“I have a disability, and if I have a disability I should be accommodated. I can’t really go into downtown Ashland because there’s a tower on the Ashland Springs Hotel and the EMF is very strong,” she said. 

Ashland City Council approved the first reading of the draft telecommunications ordinance March 19 in a 5-to-1 vote, with Councilor Gina DuQuenne voting in opposition while Councilors Dahle, Bloom, Eric Hansen, Paula Hyatt and Bob Kaplan voted in favor.

Tensions surrounding the ordinance have run high. City Council and Mayor Tonya Graham were sent on Wednesday a vague and threatening-sounding email from an anonymous source demanding a moratorium on the ordinance. 

During public comment at the first reading, Bruno Marcotulli accused Dahle of “gaslighting,” and dishonesty. He stated members of OST had raised $8,500 to pay for the services of telecommunications attorney Andrew Campanelli.

The city hired attorney Nancy Werner to draft the ordinance. Dahle stated she has been paid to date $3,116 in city funds for her services. This is not the final cost; the number will be available once the process to update the ordinance is complete. 

Kelly Marcotulli and others in OST feel because the city has not hired Camponelli or invited him for a dedicated study session that their voices have not been heard. She stated they originally felt Dahle was an ally but now believe he was misleading and that “something’s fishy,” with the city. 

Dahle said those opposing the technology and the ordinance were free and welcome to lobby the city and share their opinions in respectful public discourse but strongly defended his integrity. 

He asked city staff to create the public comment period on the city website so those comments could be reviewed and potentially incorporated while the ordinance was being drafted. During the process he also met with Marcotulli and members of OST. Marcotulli confirmed three meetings in a year. 

During these meetings, Dahle said OST members pressed for the city to hire Campanelli. Dahle stated the city declined this suggestion but he offered to look at a draft ordinance from Campanelli or solicit his comments on the city’s ordinance. Dahle said he was originally told “Campanelli doesn’t do that, he does his own thing.” 

But near the end of the public comment period, a draft ordinance from Campanelli was submitted, it was reviewed and some of its elements were incorporated into the city’s ordinance, Dahle said. Marcotulli confirmed the $8,500 OST raised for Campenelli’s services was spent to obtain the draft ordinance which was submitted to the city. Without comparing the two documents she could not confirm the submitted draft had been incorporated.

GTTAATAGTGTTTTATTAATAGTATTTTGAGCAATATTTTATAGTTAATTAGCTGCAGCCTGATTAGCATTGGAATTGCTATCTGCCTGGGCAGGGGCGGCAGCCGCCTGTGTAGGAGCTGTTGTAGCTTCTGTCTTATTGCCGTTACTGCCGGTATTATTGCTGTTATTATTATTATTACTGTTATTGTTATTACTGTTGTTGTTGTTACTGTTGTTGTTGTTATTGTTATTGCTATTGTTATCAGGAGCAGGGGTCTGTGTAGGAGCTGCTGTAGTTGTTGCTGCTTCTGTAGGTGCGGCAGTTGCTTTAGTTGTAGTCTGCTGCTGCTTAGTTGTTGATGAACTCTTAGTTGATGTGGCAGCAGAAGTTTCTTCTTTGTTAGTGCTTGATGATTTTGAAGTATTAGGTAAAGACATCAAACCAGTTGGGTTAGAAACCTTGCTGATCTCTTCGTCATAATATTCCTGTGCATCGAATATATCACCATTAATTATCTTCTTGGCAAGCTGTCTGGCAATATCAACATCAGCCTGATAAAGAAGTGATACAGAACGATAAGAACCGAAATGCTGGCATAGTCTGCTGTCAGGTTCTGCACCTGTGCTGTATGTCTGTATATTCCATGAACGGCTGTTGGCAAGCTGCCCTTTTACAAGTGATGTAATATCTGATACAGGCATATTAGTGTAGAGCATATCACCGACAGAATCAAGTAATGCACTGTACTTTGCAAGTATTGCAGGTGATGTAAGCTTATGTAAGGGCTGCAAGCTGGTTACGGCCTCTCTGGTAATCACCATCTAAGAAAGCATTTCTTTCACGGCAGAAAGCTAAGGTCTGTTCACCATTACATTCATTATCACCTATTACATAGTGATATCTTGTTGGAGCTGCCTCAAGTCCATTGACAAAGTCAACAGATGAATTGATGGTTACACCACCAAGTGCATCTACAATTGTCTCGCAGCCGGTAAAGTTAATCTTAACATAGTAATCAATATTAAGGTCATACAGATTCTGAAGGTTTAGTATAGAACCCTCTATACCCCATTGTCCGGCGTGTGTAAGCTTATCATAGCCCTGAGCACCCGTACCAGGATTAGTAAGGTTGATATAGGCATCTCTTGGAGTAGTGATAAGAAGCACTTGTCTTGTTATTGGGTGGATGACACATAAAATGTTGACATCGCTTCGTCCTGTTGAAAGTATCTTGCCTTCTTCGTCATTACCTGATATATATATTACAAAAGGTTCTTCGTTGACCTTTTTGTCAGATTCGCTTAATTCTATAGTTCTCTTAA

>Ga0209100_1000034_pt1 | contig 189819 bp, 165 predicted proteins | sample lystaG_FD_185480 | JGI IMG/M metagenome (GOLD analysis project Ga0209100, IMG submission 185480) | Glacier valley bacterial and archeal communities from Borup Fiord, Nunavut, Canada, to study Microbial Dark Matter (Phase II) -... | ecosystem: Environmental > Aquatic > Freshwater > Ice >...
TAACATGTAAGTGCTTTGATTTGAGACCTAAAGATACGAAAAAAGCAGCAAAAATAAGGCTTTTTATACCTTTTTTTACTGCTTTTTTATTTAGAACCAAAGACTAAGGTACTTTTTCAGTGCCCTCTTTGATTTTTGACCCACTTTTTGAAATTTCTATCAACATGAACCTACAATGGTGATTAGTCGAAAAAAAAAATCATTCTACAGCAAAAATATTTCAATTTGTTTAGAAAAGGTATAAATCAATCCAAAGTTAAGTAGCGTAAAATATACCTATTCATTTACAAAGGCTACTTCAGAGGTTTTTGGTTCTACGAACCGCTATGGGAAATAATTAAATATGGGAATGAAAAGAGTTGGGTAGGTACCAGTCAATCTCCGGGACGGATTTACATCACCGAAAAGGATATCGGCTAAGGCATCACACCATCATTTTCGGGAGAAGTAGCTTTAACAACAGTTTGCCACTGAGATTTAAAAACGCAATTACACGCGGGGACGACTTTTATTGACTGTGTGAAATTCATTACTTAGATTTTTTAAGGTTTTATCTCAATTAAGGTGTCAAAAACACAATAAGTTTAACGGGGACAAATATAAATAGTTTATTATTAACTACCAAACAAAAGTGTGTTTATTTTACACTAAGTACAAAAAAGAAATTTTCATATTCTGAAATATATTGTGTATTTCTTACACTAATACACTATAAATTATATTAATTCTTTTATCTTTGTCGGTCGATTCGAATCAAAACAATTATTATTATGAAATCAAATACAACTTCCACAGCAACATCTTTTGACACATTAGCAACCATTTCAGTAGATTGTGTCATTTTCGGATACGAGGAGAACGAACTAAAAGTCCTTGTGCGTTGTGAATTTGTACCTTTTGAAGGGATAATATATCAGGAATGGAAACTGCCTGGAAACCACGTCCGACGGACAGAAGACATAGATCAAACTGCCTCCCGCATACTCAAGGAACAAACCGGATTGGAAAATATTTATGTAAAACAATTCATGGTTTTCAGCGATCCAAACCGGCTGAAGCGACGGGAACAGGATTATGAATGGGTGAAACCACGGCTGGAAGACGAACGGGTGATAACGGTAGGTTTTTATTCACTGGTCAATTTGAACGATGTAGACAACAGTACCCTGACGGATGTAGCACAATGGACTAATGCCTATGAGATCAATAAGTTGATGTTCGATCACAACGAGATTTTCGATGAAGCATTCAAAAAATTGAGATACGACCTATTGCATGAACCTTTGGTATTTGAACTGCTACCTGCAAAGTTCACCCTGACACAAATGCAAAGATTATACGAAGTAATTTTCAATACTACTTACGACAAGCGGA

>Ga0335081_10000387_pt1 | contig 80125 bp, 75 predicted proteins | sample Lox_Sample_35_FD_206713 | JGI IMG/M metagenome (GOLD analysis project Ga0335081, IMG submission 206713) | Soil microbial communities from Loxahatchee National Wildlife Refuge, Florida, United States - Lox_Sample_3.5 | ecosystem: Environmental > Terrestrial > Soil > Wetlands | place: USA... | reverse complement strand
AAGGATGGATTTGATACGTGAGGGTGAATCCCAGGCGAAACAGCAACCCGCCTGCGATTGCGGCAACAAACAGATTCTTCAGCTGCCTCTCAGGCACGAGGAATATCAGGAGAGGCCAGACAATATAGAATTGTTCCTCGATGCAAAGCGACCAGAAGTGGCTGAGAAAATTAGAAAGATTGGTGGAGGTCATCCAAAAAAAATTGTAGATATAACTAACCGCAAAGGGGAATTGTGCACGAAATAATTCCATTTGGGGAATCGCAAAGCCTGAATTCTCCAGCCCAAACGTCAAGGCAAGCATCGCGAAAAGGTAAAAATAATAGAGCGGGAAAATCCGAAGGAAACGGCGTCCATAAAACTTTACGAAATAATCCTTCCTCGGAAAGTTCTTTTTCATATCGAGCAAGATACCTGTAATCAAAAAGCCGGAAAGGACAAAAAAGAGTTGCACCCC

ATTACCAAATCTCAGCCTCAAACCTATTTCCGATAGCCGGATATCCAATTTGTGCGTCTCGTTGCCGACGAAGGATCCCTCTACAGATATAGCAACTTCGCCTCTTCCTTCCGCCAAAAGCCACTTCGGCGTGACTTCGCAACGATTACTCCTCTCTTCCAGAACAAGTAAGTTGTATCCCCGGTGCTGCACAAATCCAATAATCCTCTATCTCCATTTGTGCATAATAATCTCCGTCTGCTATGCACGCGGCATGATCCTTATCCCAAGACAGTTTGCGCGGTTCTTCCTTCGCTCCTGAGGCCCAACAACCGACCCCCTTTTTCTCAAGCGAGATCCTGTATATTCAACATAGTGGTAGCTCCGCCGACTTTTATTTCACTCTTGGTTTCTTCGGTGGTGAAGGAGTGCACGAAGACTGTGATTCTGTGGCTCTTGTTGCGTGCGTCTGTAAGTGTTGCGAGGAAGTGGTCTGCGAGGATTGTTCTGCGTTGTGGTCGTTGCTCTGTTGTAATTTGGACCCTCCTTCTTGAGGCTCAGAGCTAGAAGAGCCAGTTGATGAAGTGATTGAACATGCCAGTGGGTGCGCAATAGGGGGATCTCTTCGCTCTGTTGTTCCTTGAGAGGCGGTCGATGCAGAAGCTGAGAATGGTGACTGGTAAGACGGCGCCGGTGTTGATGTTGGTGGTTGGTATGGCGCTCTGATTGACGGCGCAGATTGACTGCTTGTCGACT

Dahle said he was proud of the ordinance for its balance of competing demands from the public, the government and the pace of technology. 

The new ordinance allows the city to shut off towers if they exceed FCC regulations. It also has a good point of leverage through emphasizing design standards for historic districts since Ashland has four such districts, Dahle said. 

Installations for 5G will probably be in areas such as Siskiyou Boulevard where regulations aren’t as tight. Due to the expense in installing the technology and the city’s ordinance, Dahle predicted the roll out of 5G would be slower in Ashland than other places. 

When asked if this could lead to Ashland experiencing a reduction in wireless capability as other areas install more 5G, Dahle said that is unknown but possible. Teslas, driverless cars and other technology in the IOT rely on 5G. 

The city’s new ordinance would alter Ashland Municipal Code chapter 16, which regulates telecommunications installations on public-rights-of-way, said Ashland Community Development Director Brandon Goldman in a Wednesday email. Some telecommunications facilities will be unaffected by the ordinance change, such as a tower proposed for a Southern Oregon University rooftop, which is governed by AMC chapter 18, he said. 

Public rights-of-way  “include, but are not limited to, streets, roads, highways, bridges, alleys,

sidewalks, trails, paths, public utility easements and all other public ways or areas, including the subsurface under and air space over these areas,” according to the text of the new ordinance.

Email Ashland.news reporter Morgan Rothborne at morganr@ashland.news.

Picture of Bert Etling

Bert Etling

Bert Etling is the executive editor of Ashland.news. Email him at betling@ashland.news.